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Papillomaviruses and cancer: from basic studies to clinical application

Nature Reviews Cancer volume 2, pages 342350 (2002) | Download Citation

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Abstract

Links between human papillomaviruses (HPVs) and cervical cancer were first suspected almost 30 years ago. DNA of specific HPV types has since been found in almost all cervical cancer biopsies. HPV oncogenes that are expressed in these cells are involved in their transformation and immortalization, and are required for the progression towards malignancy. Epidemiological studies have underlined that HPVs are the main aetiological factor for cervical cancer. But how has this knowledge been translated into the clinic to allow the prevention, screening and treatment of cervical cancer?

Key points

  • High-risk human papillomavirus (HPV) genotypes cause cervical cancer. The same types also seem to be responsible for other anogenital, and a subset of head and neck, cancers.

  • Viral oncogene transcription and oncoprotein expression are controlled by cellular signalling cascades.

  • Expression of specific viral oncoproteins, E6 and E7, is required for maintaining the malignant growth of cervical cancer cells, specifically by inhibiting the tumour suppressors p53 and RB.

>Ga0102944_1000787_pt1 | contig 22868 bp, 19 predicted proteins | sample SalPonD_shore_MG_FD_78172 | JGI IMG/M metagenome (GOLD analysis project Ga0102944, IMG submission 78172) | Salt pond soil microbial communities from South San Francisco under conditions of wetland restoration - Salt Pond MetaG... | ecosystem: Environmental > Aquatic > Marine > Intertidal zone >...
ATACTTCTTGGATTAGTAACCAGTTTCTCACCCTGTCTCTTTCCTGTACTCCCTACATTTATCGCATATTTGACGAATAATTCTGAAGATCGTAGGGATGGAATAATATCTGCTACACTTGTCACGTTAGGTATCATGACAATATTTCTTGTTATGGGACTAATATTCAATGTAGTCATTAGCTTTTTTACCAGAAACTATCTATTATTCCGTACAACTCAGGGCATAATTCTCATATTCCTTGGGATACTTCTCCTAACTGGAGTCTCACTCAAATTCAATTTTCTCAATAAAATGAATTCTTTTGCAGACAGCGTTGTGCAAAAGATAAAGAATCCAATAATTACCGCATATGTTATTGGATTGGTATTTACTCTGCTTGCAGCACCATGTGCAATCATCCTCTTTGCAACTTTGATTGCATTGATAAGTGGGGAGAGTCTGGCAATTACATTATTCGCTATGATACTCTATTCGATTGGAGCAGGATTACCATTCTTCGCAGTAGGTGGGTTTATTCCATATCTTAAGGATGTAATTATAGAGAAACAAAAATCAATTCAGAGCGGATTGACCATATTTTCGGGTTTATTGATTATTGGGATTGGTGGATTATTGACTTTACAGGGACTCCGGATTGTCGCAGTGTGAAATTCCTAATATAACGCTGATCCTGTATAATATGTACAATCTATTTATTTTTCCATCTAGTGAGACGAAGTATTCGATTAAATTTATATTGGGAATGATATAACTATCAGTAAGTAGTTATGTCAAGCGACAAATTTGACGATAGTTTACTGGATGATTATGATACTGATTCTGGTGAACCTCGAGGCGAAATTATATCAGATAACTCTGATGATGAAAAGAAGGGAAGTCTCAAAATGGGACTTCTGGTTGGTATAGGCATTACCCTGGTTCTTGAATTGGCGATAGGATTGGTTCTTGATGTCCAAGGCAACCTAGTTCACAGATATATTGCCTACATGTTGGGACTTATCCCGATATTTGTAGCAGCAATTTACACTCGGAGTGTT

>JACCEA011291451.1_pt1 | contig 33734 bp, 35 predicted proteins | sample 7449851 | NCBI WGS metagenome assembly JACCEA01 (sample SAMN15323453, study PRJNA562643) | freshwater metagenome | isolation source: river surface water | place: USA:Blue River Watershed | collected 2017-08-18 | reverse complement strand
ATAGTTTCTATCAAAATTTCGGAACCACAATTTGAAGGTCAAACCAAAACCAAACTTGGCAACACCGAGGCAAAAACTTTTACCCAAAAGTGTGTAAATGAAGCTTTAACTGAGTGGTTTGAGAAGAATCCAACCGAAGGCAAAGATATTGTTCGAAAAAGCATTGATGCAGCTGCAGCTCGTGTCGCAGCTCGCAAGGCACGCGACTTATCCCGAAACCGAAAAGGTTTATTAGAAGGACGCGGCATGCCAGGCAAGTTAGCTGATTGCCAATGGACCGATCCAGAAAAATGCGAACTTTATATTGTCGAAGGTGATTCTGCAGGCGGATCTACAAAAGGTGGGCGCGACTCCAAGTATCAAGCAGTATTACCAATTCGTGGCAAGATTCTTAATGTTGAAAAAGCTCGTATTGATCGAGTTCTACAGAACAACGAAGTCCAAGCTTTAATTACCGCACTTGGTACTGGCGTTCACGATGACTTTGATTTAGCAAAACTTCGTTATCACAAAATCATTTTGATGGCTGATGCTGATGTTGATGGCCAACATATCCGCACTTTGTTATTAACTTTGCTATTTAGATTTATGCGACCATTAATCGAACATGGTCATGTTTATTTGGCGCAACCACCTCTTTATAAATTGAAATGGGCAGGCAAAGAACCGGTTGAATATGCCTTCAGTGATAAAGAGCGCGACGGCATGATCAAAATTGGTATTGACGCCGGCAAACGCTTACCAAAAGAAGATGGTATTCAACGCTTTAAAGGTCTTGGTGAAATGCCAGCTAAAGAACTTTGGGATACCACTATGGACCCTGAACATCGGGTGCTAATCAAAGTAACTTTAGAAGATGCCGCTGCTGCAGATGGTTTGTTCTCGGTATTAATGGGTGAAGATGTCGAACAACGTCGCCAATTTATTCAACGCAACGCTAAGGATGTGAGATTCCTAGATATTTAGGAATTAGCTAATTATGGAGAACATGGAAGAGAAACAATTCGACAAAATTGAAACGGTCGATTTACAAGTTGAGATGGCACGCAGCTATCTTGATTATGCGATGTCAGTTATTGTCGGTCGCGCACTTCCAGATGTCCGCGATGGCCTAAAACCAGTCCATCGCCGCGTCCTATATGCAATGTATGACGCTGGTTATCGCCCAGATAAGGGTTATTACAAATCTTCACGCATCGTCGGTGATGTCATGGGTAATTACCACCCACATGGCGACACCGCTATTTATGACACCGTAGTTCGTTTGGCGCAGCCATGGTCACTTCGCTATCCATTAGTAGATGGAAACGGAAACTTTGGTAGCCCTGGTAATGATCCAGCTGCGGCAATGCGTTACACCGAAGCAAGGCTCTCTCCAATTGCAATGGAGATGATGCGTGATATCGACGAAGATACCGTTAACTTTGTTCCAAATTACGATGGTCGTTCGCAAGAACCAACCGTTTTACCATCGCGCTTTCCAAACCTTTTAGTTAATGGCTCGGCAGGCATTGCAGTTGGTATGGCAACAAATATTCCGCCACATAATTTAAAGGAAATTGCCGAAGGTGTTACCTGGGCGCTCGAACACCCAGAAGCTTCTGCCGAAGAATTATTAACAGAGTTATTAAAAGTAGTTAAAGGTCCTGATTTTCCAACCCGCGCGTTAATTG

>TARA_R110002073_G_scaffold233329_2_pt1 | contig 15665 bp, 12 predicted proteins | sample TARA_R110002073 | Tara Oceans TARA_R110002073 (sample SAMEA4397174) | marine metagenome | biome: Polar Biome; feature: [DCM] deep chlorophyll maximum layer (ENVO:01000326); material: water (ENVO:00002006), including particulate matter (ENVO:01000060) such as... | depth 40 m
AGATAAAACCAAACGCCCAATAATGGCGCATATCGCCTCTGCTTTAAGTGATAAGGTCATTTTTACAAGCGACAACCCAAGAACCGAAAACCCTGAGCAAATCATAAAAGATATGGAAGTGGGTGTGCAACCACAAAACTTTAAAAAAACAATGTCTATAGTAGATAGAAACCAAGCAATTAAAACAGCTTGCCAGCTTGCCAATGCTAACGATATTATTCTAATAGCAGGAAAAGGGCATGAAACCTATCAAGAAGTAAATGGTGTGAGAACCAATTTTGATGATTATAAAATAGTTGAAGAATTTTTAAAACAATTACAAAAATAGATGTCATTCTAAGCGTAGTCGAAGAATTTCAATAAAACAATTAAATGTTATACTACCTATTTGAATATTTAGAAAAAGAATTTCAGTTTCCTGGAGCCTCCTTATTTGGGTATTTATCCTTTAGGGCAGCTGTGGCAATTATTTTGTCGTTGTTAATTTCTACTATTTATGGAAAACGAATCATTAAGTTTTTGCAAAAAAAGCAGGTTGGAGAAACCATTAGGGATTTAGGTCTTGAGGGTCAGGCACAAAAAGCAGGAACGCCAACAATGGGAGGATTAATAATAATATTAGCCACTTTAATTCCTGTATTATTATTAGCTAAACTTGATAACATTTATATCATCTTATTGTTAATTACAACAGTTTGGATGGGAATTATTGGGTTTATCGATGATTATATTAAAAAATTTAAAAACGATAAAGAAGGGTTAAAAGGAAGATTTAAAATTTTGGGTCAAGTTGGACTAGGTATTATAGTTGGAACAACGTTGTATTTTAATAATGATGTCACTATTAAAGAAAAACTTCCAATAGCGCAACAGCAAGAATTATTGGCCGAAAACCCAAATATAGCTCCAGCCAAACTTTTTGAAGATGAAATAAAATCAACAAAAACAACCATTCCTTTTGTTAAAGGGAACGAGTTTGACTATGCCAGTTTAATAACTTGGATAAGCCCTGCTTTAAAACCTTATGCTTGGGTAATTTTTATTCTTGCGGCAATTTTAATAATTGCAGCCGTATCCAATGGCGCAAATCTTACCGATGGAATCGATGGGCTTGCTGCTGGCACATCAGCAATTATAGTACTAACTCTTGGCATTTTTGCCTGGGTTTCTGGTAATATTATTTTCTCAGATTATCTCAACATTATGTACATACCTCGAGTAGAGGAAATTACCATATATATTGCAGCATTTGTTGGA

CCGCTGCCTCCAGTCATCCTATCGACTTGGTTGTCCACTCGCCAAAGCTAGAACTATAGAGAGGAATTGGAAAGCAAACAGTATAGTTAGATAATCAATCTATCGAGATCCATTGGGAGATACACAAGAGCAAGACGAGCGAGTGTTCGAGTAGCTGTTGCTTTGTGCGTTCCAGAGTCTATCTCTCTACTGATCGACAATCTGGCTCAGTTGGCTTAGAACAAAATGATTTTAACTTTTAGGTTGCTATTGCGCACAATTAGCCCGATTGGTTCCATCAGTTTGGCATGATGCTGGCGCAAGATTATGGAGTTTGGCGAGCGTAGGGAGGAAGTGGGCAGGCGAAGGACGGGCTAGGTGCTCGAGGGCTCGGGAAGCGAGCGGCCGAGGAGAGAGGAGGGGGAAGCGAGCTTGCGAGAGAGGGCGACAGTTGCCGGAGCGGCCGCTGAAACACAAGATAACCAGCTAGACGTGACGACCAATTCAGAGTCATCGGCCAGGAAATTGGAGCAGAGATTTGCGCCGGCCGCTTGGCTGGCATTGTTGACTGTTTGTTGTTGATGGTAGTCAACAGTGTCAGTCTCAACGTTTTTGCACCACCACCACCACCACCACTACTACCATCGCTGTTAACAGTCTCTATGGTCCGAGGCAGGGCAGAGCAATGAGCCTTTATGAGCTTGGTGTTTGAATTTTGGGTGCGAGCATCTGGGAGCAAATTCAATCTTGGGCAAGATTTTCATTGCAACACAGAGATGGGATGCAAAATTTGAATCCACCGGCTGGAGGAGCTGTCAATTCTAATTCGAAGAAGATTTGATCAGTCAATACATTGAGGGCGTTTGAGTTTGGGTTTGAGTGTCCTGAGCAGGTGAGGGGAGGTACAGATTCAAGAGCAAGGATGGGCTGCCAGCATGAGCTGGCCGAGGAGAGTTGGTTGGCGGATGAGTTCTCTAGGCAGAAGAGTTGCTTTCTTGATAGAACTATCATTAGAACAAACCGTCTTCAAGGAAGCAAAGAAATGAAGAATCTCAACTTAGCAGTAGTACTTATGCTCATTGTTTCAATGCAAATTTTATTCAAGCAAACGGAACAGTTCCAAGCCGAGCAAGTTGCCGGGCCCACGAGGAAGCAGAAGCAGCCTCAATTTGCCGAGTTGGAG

• The detection of viral DNA and cellular proteins that are induced by high-risk HPV allow new approaches to cervical cancer screening to be taken.

  • Preventive and therapeutic vaccines against HPV infections are, at present, in clinical trials. The prospects for efficient prevention are excellent.

  • Global application of such vaccines could contribute significantly to reducing the human cancer burden.

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  1. Deutsches Krebsforschungszentrum, Im Neuenheimer Feld 280, 69120 Heidelberg, Germany. zurhausen@dkfz-heidelberg.de

    • Harald zur Hausen

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Glossary

KOILOCYTE

A papillomavirus particle-producing cell that acquires an 'owl-eye' shape due to the shrinkage of the nucleus, and a translucent halo that surrounds the nucleus.

DYSPLASIA

An early stage in cancer progression, which is characterized by increased cell proliferation and architectural disarray at the tissue level.

LARYNGEAL PAPILLOMA

A benign tumour of the larynx.

EPISOME

An independent DNA element, such as a plasmid, that can replicate extrachromosomally or that can be maintained by integration into the genome of the host.

HUMORAL IMMUNE REPONSE

A specific immune response, directed against a pathogen, that is mediated by antibodies.

CELLULAR IMMUNE RESPONSE

An adaptive immune response, directed against a pathogen, that is mediated by antigen-specific lymphocytes.

SYNCARCINOGENIC EFFECT

Synergism between two factors, each of them able to induce cancer.

IATROGENIC TRANSMISSION

Transmission of infections by a physician.

VIRUS-LIKE PARTICLE

(VLP). Empty shell of a virus particle, without genetic material, that is produced by genetic engineering.

POLYVALENT VACCINE

A vaccine that binds to, or generates an immune response against, more than one thing. In this case, several human papillomavirus types.

ACYCLIC NUCLEOSIDE PHOSPHONATE

A drug that blocks the replication of several virus types.

IMMUNOMODULATORY DRUG

A drug that modifies the immune system.

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DOI

https://doi.org/10.1038/nrc798

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